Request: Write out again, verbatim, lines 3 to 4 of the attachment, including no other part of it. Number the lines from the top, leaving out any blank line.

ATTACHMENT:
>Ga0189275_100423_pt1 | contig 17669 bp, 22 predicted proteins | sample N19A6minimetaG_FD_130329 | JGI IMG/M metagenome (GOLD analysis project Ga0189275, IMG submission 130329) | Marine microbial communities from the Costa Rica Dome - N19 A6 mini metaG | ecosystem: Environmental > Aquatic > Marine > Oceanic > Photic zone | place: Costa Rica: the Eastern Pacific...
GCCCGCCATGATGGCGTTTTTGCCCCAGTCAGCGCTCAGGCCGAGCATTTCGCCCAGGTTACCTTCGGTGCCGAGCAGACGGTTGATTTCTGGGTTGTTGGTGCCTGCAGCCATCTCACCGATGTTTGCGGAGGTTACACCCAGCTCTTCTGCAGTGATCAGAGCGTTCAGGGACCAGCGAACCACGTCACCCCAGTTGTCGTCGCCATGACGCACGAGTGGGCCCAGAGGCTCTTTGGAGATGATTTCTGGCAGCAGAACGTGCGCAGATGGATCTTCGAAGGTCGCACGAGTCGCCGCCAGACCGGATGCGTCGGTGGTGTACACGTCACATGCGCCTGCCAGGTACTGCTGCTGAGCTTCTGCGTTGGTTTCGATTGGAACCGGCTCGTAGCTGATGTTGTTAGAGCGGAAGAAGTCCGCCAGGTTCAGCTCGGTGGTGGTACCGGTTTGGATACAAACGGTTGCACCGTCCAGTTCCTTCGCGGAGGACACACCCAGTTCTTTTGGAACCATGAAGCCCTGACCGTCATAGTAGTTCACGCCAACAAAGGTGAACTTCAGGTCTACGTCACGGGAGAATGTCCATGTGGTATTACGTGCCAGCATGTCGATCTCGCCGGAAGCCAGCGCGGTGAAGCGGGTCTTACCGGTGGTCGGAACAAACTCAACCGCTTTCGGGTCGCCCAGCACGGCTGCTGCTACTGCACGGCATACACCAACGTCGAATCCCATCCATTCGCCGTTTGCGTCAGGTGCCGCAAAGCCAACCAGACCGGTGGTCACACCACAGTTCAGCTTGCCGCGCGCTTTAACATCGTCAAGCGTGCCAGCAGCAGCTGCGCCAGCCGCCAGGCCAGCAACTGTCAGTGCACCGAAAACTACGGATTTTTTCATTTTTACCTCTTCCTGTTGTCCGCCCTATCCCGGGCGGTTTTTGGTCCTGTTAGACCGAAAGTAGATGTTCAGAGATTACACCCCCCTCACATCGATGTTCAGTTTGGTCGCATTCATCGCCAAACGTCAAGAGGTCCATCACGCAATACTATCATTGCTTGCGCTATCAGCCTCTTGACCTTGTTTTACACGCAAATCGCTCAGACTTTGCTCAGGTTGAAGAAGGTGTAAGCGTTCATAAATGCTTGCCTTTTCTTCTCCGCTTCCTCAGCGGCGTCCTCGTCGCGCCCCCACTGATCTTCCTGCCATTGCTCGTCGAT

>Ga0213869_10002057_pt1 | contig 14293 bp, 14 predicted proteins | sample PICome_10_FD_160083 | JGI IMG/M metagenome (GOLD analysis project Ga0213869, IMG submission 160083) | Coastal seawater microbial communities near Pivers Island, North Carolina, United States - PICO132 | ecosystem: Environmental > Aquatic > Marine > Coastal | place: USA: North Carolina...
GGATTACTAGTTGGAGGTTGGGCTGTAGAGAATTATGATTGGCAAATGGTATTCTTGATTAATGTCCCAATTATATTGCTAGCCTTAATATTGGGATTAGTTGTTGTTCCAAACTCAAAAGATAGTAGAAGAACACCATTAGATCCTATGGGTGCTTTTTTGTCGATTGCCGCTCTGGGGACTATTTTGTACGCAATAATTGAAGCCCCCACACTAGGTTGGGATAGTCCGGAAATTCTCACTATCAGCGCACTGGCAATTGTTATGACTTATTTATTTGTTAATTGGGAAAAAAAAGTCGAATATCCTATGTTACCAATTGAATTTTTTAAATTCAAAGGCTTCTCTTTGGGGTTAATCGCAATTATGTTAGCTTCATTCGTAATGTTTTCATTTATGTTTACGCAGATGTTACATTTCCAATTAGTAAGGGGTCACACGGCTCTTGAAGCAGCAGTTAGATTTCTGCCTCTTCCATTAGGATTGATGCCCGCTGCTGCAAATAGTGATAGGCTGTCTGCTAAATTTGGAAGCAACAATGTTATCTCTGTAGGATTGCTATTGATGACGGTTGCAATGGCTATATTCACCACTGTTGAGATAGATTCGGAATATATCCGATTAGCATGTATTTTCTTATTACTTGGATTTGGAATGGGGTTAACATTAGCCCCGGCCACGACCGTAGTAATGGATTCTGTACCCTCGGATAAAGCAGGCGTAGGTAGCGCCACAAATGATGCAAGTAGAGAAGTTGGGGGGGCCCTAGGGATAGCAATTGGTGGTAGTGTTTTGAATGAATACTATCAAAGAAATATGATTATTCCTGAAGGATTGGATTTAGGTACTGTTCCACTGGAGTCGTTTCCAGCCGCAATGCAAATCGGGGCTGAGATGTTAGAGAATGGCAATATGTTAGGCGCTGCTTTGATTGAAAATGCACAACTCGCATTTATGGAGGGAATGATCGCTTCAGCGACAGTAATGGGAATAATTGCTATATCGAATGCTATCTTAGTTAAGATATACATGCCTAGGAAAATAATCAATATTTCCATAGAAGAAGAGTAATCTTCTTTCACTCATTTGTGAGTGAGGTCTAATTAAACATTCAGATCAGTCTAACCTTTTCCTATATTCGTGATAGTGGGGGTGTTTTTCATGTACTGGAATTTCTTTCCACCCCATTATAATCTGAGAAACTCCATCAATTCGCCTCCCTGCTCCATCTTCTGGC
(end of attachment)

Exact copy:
>Ga0213869_10002057_pt1 | contig 14293 bp, 14 predicted proteins | sample PICome_10_FD_160083 | JGI IMG/M metagenome (GOLD analysis project Ga0213869, IMG submission 160083) | Coastal seawater microbial communities near Pivers Island, North Carolina, United States - PICO132 | ecosystem: Environmental > Aquatic > Marine > Coastal | place: USA: North Carolina...
GGATTACTAGTTGGAGGTTGGGCTGTAGAGAATTATGATTGGCAAATGGTATTCTTGATTAATGTCCCAATTATATTGCTAGCCTTAATATTGGGATTAGTTGTTGTTCCAAACTCAAAAGATAGTAGAAGAACACCATTAGATCCTATGGGTGCTTTTTTGTCGATTGCCGCTCTGGGGACTATTTTGTACGCAATAATTGAAGCCCCCACACTAGGTTGGGATAGTCCGGAAATTCTCACTATCAGCGCACTGGCAATTGTTATGACTTATTTATTTGTTAATTGGGAAAAAAAAGTCGAATATCCTATGTTACCAATTGAATTTTTTAAATTCAAAGGCTTCTCTTTGGGGTTAATCGCAATTATGTTAGCTTCATTCGTAATGTTTTCATTTATGTTTACGCAGATGTTACATTTCCAATTAGTAAGGGGTCACACGGCTCTTGAAGCAGCAGTTAGATTTCTGCCTCTTCCATTAGGATTGATGCCCGCTGCTGCAAATAGTGATAGGCTGTCTGCTAAATTTGGAAGCAACAATGTTATCTCTGTAGGATTGCTATTGATGACGGTTGCAATGGCTATATTCACCACTGTTGAGATAGATTCGGAATATATCCGATTAGCATGTATTTTCTTATTACTTGGATTTGGAATGGGGTTAACATTAGCCCCGGCCACGACCGTAGTAATGGATTCTGTACCCTCGGATAAAGCAGGCGTAGGTAGCGCCACAAATGATGCAAGTAGAGAAGTTGGGGGGGCCCTAGGGATAGCAATTGGTGGTAGTGTTTTGAATGAATACTATCAAAGAAATATGATTATTCCTGAAGGATTGGATTTAGGTACTGTTCCACTGGAGTCGTTTCCAGCCGCAATGCAAATCGGGGCTGAGATGTTAGAGAATGGCAATATGTTAGGCGCTGCTTTGATTGAAAATGCACAACTCGCATTTATGGAGGGAATGATCGCTTCAGCGACAGTAATGGGAATAATTGCTATATCGAATGCTATCTTAGTTAAGATATACATGCCTAGGAAAATAATCAATATTTCCATAGAAGAAGAGTAATCTTCTTTCACTCATTTGTGAGTGAGGTCTAATTAAACATTCAGATCAGTCTAACCTTTTCCTATATTCGTGATAGTGGGGGTGTTTTTCATGTACTGGAATTTCTTTCCACCCCATTATAATCTGAGAAACTCCATCAATTCGCCTCCCTGCTCCATCTTCTGGC